When it was published in the US in August 2020, at the end of a summer of protests following the murder of George Floyd, Wilkerson’s book sold over half a million copies in four months. Its claims, while sweeping and contentious, found an audience. To the largely European press at Origin’s Venice Film Festival premiere last September, however, its arguments sounded intuitively…well, a bit off.
Yes, caste and race can be connected. But does that mean all racism is fundamentally a clash of castes? Whatever happened to class-based bitterness writ geographic, or old-fashioned xenophobia – that is, fear and/or hatred of a strange, perhaps invasive other – or just not getting on with the neighbours?
This, surely, is how most British (and, I’d hazard, also mainland European) citizens experience racism, either as wielder or target. (For my part as a Scot, the sometimes furious anti-English sentiment that swirled around my childhood in the 1980s and 1990s had less to do with unseen studs and joists than accents, TV scheduling, and a crushing inferiority complex around football.) But Origin stealthily flatters America by suggesting its own unique derangements around race – rooted in a century of slavery, and coded for more than a century after into state and local law – are merely the latest version of a grim universal mechanism to which many other nations also owe their wealth and status.
Much of Venice was especially perturbed by a section in which Ellis-Taylor’s Isabel travels to Berlin to research the Holocaust – only to conclude that this, too, was a caste system at work. In a scene towards the end of her trip, an academic played by the Danish actress Connie Nielsen gently but firmly suggests over dinner that the respective aims of the Holocaust (extermination) and slavery (subjugation) were materially different enough to make comparisons between the two glib.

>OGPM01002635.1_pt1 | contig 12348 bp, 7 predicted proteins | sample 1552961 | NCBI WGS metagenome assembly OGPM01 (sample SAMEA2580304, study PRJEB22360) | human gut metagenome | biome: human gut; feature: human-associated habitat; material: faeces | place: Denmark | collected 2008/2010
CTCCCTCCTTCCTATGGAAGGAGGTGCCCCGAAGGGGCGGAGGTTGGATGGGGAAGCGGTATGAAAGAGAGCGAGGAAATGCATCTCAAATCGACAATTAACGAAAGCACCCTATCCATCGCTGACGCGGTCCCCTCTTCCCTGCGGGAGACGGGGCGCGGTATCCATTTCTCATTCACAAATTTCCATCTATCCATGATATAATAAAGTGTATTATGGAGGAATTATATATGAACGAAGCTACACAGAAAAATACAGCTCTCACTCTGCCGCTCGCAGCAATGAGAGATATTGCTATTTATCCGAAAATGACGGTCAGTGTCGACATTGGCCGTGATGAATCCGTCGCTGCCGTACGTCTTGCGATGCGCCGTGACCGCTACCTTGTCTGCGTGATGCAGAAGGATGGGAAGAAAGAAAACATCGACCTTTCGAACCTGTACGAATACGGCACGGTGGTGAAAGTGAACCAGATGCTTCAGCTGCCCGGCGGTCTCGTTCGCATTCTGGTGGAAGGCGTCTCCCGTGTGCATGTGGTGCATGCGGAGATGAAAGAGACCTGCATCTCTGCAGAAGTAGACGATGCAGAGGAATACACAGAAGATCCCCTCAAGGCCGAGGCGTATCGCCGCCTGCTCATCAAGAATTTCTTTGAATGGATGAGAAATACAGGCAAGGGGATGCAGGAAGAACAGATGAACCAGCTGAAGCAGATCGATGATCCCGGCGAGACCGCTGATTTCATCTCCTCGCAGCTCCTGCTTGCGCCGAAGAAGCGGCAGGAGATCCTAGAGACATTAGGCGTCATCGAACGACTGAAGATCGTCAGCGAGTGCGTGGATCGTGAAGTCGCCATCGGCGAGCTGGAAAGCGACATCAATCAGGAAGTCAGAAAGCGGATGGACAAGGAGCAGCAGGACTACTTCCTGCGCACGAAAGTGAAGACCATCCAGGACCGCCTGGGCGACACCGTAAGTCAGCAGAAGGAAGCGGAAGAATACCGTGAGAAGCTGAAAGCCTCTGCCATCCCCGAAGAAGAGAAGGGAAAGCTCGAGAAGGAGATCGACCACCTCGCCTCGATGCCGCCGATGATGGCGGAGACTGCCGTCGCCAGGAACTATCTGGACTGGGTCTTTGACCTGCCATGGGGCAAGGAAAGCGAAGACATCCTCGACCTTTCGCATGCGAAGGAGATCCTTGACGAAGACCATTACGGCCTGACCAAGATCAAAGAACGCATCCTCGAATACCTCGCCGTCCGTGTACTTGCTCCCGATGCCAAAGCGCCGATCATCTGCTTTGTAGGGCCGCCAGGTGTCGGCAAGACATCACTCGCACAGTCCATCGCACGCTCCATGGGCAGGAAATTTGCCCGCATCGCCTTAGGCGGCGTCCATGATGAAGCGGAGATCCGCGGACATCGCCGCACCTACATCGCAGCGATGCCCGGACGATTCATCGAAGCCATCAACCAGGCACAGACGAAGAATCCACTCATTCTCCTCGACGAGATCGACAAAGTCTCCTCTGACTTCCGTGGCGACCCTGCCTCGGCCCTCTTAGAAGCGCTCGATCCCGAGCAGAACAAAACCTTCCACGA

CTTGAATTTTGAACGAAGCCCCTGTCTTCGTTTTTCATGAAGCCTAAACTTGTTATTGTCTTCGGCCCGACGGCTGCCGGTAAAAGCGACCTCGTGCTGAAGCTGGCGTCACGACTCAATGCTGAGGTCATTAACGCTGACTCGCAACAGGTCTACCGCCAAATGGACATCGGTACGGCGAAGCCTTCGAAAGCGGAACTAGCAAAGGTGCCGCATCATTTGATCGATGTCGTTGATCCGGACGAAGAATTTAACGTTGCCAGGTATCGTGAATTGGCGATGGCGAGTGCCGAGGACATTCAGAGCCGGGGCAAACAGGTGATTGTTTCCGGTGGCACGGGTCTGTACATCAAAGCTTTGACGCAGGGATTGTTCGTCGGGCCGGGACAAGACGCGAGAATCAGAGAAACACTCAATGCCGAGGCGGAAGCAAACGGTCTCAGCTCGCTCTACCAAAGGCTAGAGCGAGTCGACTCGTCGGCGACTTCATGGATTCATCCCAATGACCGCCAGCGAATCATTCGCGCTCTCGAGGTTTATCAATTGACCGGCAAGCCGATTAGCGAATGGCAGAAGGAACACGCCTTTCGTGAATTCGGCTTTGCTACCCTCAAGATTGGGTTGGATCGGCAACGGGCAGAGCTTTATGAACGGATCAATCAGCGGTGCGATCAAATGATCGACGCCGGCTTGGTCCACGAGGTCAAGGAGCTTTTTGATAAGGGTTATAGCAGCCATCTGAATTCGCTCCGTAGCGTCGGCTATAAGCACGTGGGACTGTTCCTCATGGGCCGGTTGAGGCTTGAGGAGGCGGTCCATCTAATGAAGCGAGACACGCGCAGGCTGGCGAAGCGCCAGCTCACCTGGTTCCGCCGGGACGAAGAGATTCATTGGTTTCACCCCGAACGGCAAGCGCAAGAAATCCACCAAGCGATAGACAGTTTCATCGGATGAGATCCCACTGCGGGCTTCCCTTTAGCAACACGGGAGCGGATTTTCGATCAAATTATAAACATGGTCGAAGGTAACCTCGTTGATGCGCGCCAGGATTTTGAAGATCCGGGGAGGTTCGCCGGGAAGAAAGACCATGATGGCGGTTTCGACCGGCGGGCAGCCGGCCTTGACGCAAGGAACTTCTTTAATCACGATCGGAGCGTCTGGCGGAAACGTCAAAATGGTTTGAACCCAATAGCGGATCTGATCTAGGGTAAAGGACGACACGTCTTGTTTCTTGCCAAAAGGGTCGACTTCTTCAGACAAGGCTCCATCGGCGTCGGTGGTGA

At last, many of us thought at this point: here comes the nuance; the vital non-American perspective. But no. From here, we cut to Isabel on the phone to her sister, chortling about this pompous old bat who arrogantly undermined her work.
The very American error both the film and its version of Wilkerson make is to conflate race and skin colour. Because most European Jews are white, Isabel argues, something beyond racism must have driven the Nazis’ genocidal scheme, and the ethnic distinction it supposedly rested on was trivial. (A conversation about how rare black Jews are is conducted with a gasp-inducing flippancy that would have fit nicely on Brass Eye.)
Later, when Isabel visits India, she gets into a similar tangle the film also doesn’t seem to notice, when she argues that country’s caste divisions must exist at a more fundamental level than racism, since everyone involved is Indian. Two points are worth making here: one, yikes, and two, India’s castes sprung up around 1500 BC, when the Indo-Aryans arrived on the scene and promptly subjugated the Dravidian natives.
While the system’s strata have shape-shifted many times since, genetic testing suggests they were initially formed along tribal lines. As in the Holocaust section, though, the film doesn’t push back on Isabel’s presumptions, and we’re simply left to nod along – or not.
You wouldn’t trust the film’s own characters to recognise this, but the gulf in understanding here is cultural, not racial. Many of Origin’s loudest Hollywood boosters are white, while a December screening of the film for young black British critics failed to drum up any more enthusiasm than the UK’s Venice press corps had mustered three months beforehand. For cinema-goers whose brains haven’t been turned to porridge by American discourse, it’s an extraordinary viewing experience – a thoughtful, well-meant, intricate construction built in the shadow of a warehouse-sized blind spot.